Much like Jacobson, some players have simply proved to us that they are better equipped for live tournament play than others. They have the results to back it up.
Mike McDonald, for instance, has won an EPT event (Dortmund) and been to two other final tables (Dortmund, Deauville), as well as recording a 9th place (Madrid) and an 11th placed finish (Barcelona). That is outstanding form.
Michael Tureniec had already finished second in London before he won in Copenhagen, and has subsequently finished in 11th again in the Danish capital.
Jason Mercier, Sebastian Ruthenberg and Max Lykov won WSOP bracelets after winning their EPT title. Andrey Pateychuk won a WPT event (and is also routinely described as the best player many of his competitors have ever come up against). ElkY and Jake Cody won both WSOP and WPT.
They must all be among the favourites.
Patrik Antonius was an absolute tournament animal in the early days of the EPT and his record still shows how good he was. He has a first place and a third place and no other results, but now we almost never see him in the events.
But that’s only because he has discovered high stakes cash games and has opted to crush them instead. If someone like Antonius (or Sam Trickett) decided to focus again on major live tournaments – and circumstances do change – then he would instantly be promoted close to the leader of the market.
Similarly, someone like Allan Baekke burst onto the scene in season six, winning in Snowfest and then following up with a 12th place in Sanremo, thwarting “Baekke to Baekke” headlines.
But recently Baekke has become a father and so is taking a hiatus from the live tournament scene. One suspects Baekke will likely be back at some point, though, and he will also then rise up the market.
PLAYING THE FIELD
None of us is a sports bettor at PokerStars Blog, much less someone who can set odds. But one thing we know about any event in which variance plays such a huge part, and which features so many competitors, is that “the field” can very often be the favourite.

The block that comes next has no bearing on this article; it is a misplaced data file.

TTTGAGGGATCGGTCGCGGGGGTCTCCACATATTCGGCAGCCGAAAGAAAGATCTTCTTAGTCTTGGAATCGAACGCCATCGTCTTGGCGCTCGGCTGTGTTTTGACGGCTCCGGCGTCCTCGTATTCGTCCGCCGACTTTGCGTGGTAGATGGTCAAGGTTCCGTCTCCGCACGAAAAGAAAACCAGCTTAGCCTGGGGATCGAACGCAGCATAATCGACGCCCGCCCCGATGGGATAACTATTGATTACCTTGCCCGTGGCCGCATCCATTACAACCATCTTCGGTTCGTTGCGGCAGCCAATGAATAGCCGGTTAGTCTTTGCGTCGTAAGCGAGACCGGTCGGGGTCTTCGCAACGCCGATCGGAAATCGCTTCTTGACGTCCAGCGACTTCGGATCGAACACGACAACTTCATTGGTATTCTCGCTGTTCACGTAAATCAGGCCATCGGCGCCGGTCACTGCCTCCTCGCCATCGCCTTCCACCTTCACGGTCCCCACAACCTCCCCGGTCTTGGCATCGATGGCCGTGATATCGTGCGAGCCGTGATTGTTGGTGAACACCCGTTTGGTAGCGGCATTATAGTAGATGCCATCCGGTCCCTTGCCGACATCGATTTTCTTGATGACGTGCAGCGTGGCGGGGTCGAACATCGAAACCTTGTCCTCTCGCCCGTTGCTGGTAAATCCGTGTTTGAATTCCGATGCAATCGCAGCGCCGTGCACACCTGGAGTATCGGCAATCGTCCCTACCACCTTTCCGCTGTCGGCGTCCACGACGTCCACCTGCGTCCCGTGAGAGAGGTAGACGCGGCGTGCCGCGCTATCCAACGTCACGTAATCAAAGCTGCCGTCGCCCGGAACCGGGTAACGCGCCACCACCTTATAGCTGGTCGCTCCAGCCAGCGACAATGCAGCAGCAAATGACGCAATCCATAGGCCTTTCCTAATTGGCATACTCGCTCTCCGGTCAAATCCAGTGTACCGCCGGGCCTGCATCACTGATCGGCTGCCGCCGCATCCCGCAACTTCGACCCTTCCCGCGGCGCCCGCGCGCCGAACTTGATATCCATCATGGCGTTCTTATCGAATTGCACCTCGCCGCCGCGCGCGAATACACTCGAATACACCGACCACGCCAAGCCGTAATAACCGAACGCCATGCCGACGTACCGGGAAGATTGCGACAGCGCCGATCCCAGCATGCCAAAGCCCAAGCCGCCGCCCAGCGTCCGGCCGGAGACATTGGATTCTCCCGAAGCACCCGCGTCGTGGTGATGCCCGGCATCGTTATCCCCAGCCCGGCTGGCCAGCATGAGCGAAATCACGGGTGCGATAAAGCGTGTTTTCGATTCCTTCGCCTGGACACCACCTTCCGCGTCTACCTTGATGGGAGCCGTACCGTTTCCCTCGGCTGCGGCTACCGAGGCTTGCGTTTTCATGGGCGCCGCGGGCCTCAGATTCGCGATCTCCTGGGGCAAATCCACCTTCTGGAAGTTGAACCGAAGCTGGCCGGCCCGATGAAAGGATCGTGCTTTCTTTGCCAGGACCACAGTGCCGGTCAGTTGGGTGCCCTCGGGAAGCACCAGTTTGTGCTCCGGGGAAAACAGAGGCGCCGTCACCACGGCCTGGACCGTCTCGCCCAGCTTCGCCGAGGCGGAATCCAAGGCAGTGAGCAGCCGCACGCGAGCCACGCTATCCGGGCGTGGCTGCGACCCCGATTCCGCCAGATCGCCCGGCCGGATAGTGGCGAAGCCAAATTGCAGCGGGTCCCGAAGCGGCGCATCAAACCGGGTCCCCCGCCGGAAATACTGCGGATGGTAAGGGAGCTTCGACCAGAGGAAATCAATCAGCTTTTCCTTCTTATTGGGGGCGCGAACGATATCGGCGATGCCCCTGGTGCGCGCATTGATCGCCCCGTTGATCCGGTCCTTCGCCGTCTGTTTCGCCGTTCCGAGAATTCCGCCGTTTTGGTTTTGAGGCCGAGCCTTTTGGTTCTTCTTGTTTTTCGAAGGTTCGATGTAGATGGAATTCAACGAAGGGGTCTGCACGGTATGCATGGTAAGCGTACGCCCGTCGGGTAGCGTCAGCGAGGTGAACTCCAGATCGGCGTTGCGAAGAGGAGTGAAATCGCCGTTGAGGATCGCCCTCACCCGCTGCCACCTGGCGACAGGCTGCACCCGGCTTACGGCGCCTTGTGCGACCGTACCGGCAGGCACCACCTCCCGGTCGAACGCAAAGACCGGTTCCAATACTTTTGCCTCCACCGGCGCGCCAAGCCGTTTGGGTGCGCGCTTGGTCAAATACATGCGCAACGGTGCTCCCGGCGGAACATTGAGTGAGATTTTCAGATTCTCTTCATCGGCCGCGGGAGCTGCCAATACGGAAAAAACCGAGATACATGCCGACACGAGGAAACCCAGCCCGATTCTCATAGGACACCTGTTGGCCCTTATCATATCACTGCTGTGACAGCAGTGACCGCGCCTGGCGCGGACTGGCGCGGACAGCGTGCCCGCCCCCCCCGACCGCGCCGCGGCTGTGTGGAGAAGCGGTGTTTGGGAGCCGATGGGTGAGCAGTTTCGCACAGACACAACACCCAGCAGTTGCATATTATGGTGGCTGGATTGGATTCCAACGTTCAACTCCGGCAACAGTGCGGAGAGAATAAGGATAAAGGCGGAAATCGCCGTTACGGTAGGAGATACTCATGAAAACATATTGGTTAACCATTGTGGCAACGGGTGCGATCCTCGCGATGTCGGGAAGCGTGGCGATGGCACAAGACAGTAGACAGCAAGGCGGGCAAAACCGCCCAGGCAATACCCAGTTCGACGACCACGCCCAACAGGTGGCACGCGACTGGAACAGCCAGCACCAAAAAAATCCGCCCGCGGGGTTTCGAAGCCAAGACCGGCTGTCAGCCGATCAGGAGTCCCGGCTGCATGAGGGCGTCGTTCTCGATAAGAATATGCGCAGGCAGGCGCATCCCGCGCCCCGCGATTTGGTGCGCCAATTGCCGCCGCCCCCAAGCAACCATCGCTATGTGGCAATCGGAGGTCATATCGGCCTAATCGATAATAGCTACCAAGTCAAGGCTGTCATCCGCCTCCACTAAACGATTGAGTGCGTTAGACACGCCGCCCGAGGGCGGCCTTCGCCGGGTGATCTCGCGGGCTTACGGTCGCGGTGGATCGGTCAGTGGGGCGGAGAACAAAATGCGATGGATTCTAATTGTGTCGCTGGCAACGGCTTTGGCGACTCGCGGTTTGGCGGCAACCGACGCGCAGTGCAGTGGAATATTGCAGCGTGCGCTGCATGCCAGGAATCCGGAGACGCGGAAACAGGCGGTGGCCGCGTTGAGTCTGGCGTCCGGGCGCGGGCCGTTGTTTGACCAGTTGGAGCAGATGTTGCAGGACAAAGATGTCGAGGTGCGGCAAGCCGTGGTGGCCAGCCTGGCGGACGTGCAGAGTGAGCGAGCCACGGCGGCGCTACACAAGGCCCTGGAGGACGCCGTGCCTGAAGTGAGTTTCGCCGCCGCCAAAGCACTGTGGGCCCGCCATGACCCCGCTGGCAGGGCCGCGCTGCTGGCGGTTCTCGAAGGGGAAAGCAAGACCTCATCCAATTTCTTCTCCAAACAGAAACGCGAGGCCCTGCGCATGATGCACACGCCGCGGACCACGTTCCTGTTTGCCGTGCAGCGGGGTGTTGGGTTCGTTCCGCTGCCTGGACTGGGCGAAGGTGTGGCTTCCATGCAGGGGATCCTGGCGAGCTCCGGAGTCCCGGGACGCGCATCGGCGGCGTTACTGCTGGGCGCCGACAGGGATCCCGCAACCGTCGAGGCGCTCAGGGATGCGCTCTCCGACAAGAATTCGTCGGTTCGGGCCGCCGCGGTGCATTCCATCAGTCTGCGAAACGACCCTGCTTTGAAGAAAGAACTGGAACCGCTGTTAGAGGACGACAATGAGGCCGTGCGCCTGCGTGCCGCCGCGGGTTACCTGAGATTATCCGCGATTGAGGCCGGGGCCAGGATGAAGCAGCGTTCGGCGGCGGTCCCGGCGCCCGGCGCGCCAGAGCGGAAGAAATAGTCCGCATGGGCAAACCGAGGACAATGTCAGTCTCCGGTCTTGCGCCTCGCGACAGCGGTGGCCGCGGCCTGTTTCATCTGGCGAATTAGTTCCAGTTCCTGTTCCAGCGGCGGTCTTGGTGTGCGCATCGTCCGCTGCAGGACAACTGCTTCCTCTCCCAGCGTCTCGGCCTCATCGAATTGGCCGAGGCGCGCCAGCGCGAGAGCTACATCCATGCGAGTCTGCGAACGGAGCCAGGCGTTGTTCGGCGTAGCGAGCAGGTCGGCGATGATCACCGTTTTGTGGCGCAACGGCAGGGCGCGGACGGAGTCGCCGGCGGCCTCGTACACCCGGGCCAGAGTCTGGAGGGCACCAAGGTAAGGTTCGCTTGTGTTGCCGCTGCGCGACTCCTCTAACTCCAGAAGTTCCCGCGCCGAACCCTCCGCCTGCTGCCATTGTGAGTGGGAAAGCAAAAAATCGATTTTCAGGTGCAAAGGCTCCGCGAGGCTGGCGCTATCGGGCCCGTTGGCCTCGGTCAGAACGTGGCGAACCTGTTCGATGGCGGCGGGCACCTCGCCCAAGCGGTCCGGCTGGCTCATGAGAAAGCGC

The analysis above has focused on specific players, and most analysts would probably pick one of them. But a saver on “the field” (ie, a player not mentioned) may be a wise punt too.
WHAT DO THE EXPERTS THINK?
Poker reporters aren’t good poker players, no matter what many of us think. (If we were, we’d be playing instead of reporting.) But many of us have spent many many hours, days, weeks and months watching the game, so have an opinion on who we think will make the breakthrough.
We talked to 11 seasoned poker reporters and asked for them to nail their colours to the mast on this most vexing subject. Simple question: “Who will be the first double EPT winner?”
Lina Olofsson (PokerStarsBlog.nu blogger): Jason Mercier
Marc Convey (PokerNews.com and PokerStarsBlog.com): Kevin MacPhee
Stephen Bartley (PokerStarsBlog.com): Mike McDonald
Rick Dacey (PokerStarsBlog.com): Michael Tureniec
Robin Scherr (PokerStarsBlog.de): Sebastian Ruthenberg
Frank Op de Woord (PokerNews.nl): Jason Mercier
James Hartigan (EPT Live commentator): Kevin MacPhee
Chris Hall (PokerNews.com): Mike McDonald (with a late plea to change to Andrey Pateychuk. Denied.)
Mad Harper (EPT media co-ordinator): Kevin MacPhee
Neil Johnson (EPT Live Events Specialist): Mike McDonald
Neil Stoddart (EPT photographer): Roberto Romanello
=1 Kevin MacPhee (3 votes)
=1 Mike McDonald (3 votes)
2 Jason Mercier (2 votes)
=3 Michael Tureniec, Sebastian Ruthenberg, Roberto Romanello
For what it’s worth (nothing) I said Ronny Kaiser when I saw him win in Tallinn. But Kaiser is another of those who has opted to destroy cash games instead of live tournaments now, so he doesn’t look so hot. I’ll plump for Cody.
Still, it may be as good a guess as any. And unfortunately guessing is all we can really do. But if you want to add your own opinions on the subject, feel free to tweet us at @PokerStarsBlog and we’ll post some of the best opinions.
AT THE INTERSECTION
To conclude, there are a few names that have been repeated time and again during this investigation: the players who make regular EPT appearances, have proven pedigree and who are fancied by the experts.
We might add that youth can also play a significant part: these players have to be prepared to play long hours and through massive fields, the kind of schooling that only the most seasoned online campaigners really have.
Mike McDonald, Kevin MacPhee and Jason Mercier are our hot favourites. Michael Tureniec is probably next, and there has been a lot of campaigning for Andrey Pateychuk.
But if the champagne bottle that has been on ice since 2005 is handed to men named Wigg, Lykov, Ruthenberg, Cody or many others, few of us can really be surprised. It is worth adding that both Zimnan Ziyard and Roberto Romanello are now out of the event here in Barcelona, so off we go to Sanremo still searching.